It is fundamentally our moral obligation to protect what is culturally unique and that gives us our identity. Most importantly, in a world where efforts are being made to get rid of all forms of violence and discrimination, PNG has every right to demand that the Indonesian government, Australia, the US and the UN stop these atrocities.

So the battle lines are being drawn for what will be the most anticipated MSG meeting since its establishment.

We must hope that, during this meeting, the spirit of Melanesia comes to the fore.

What is now needed to address the issue of West Papua is a United Melanesia, unified in our resolve to stand up for what is morally and ethically right. Otherwise, there is no point in us raising the flag of Melanesia. 


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Busa Jeremiah Wenogo

It is fair to say that, whilst PNG is copping much of the blame for not progressing West Papua's push for independence, it is also equally important for the greater Melanesia (Vanuatu, Solomon Islands & Fiji) to unite in solidarity for this course.

This could be more effective if, as members of the MSG, they agree to support West Papua's course by taking certain measures unilaterally.

One of them could involve having the "West Papua" agenda included in all their bilateral talks/trade with Indonesia.

Then as a unfied body MSG could petition the Pacific Islands Forum (including New Zealand and Australia) to recognise the plight of the West Papuan people.

Once it is agreed, the Forum could adopt the similar strategy to include "West Papua" in its bilateral talks/trade.

Down the line it can then petition the UN to take action to address the issue of West Papua's independence.

If Melanesia is not united the best PNG could do, given its proximity to Indonesia and its obvious weaknesses, is only to resort to a "safe game" for security reasons.

Corney Korokan Alone

Dr Clement Waine, something that was never an integer (whole) before the 1960's cannot and must never be espoused and paraded as such.

Indonesia may have been classed into an emerging country by some economic bulletins, but the entire world doesn't view her with that lens.

West Papuans are blood, bile and butt Melanesians in every sense of the word and so freedom and self-determination is worth our support.

Dr Clement Waine

West Papua is an integral part of Indonesia and will remain that way until internal dynamics within Indonesia change. PNG must recast its relations with Indonesia in a new light, given that country's emergence in the new global order.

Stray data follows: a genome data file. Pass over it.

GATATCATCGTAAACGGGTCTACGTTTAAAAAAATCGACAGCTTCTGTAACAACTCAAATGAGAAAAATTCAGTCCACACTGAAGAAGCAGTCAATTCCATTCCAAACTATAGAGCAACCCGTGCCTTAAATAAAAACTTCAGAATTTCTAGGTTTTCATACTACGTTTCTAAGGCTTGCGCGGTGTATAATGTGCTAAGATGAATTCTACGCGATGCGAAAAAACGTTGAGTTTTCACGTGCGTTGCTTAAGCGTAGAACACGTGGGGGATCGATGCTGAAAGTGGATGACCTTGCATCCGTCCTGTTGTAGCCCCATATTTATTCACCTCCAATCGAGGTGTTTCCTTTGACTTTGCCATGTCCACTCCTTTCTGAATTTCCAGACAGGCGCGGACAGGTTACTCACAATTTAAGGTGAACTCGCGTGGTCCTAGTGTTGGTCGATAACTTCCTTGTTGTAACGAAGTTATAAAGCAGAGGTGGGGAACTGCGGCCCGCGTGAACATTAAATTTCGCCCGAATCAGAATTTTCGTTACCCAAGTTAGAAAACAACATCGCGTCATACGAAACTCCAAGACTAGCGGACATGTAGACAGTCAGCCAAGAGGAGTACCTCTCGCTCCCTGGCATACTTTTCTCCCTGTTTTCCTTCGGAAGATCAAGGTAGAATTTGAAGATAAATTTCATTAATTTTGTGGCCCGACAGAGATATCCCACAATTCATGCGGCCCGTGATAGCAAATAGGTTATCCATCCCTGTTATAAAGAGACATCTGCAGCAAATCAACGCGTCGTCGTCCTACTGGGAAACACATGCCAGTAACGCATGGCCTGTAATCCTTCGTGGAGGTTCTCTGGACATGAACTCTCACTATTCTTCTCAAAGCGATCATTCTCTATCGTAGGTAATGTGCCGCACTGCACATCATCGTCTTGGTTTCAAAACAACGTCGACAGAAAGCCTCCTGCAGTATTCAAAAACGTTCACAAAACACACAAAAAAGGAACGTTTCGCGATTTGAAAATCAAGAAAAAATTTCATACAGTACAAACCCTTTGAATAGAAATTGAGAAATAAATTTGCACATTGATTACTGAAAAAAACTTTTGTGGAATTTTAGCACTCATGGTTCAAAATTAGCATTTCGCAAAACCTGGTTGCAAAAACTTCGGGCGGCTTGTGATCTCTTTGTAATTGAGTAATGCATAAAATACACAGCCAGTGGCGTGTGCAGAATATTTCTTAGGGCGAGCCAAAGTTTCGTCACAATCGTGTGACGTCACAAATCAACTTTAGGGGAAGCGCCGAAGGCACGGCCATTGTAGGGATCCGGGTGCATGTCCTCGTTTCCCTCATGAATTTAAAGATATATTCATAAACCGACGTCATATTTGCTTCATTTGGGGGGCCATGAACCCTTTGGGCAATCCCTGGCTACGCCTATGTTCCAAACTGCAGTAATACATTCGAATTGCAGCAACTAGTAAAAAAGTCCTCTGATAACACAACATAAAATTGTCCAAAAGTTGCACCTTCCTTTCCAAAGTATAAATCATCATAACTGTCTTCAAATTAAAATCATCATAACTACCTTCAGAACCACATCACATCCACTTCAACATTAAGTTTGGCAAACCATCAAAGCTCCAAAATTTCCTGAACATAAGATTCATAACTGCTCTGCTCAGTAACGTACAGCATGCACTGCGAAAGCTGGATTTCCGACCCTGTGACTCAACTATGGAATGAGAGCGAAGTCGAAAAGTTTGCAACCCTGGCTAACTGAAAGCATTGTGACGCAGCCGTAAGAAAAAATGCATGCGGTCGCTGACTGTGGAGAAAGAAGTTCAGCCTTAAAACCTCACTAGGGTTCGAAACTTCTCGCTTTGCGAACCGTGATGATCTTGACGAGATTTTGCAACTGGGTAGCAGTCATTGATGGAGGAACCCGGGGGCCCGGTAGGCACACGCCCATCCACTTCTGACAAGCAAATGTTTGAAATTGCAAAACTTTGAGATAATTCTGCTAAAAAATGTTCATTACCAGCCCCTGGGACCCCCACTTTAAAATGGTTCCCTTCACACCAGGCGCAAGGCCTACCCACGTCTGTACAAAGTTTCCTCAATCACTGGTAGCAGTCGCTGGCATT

understanding the emerging situations in Indonesia and the issue of West Papua becomes tractable.

Chris Overland

As previously discussed on PNG Attitude, the supposed act of self determination by West Papua, whereby it became part of Indonesia, was a travesty, merely providing Indonesia with a seemingly legal means of seizing the country.

Melanesia collectively clearly lacks the means to dislodge the Indonesian occupiers by force, even assuming this was thought to be an intelligent plan.

Its best hope lies in presenting a united front to the rest of the world, demanding a genuine act of self determination for West Papua, under the auspices of the United Nations.

Many countries, including Australia, would be able to support such a position and exert diplomatic pressure on Indonesia to allow such a plebiscite.

Indonesia knows this and is using both rupiah diplomacy and unspoken threats to reinforce its position.

Consequently, now is the time for clarity of purpose on this issue amongst Melanesian countries.

Instead, we see prevarication and back flipping: these are all signs of the current weakness and, perhaps, indifference of Greater Melanesia towards the fate of West Papua.

The former colonial powers like Britain, Australia and the Netherlands cannot lead the task of liberating West Papua: their history effectively precludes this.

However, they can be recruited to the cause as allies provided it is led by Melanesian countries.

To my way of thinking it should be to the USA and China that Melanesia turns its attention on this issue.

Both powers potentially have reasons to support the cause, based upon both history and their search for political and economic influence in the broader Pacific region.

What is certain is that it will take some exceedingly deft diplomacy to create the conditions under which West Papua is to have any chance to seize control of its own destiny.

Daniel Ipan Kumbon

You are right, Busa Wenogo. Indonesia knows the weaknesses of MSG and Pacific island countries. It knows most of them are weak and fragile.

Did you notice the front page photograph in The National newspaper of our prime minister and the Indonesian president raising their glasses in a toast on Monday 11 May?

President Widodo's glass was raised higher than Peter O'Neill's. Some of us in Wabag discussed that.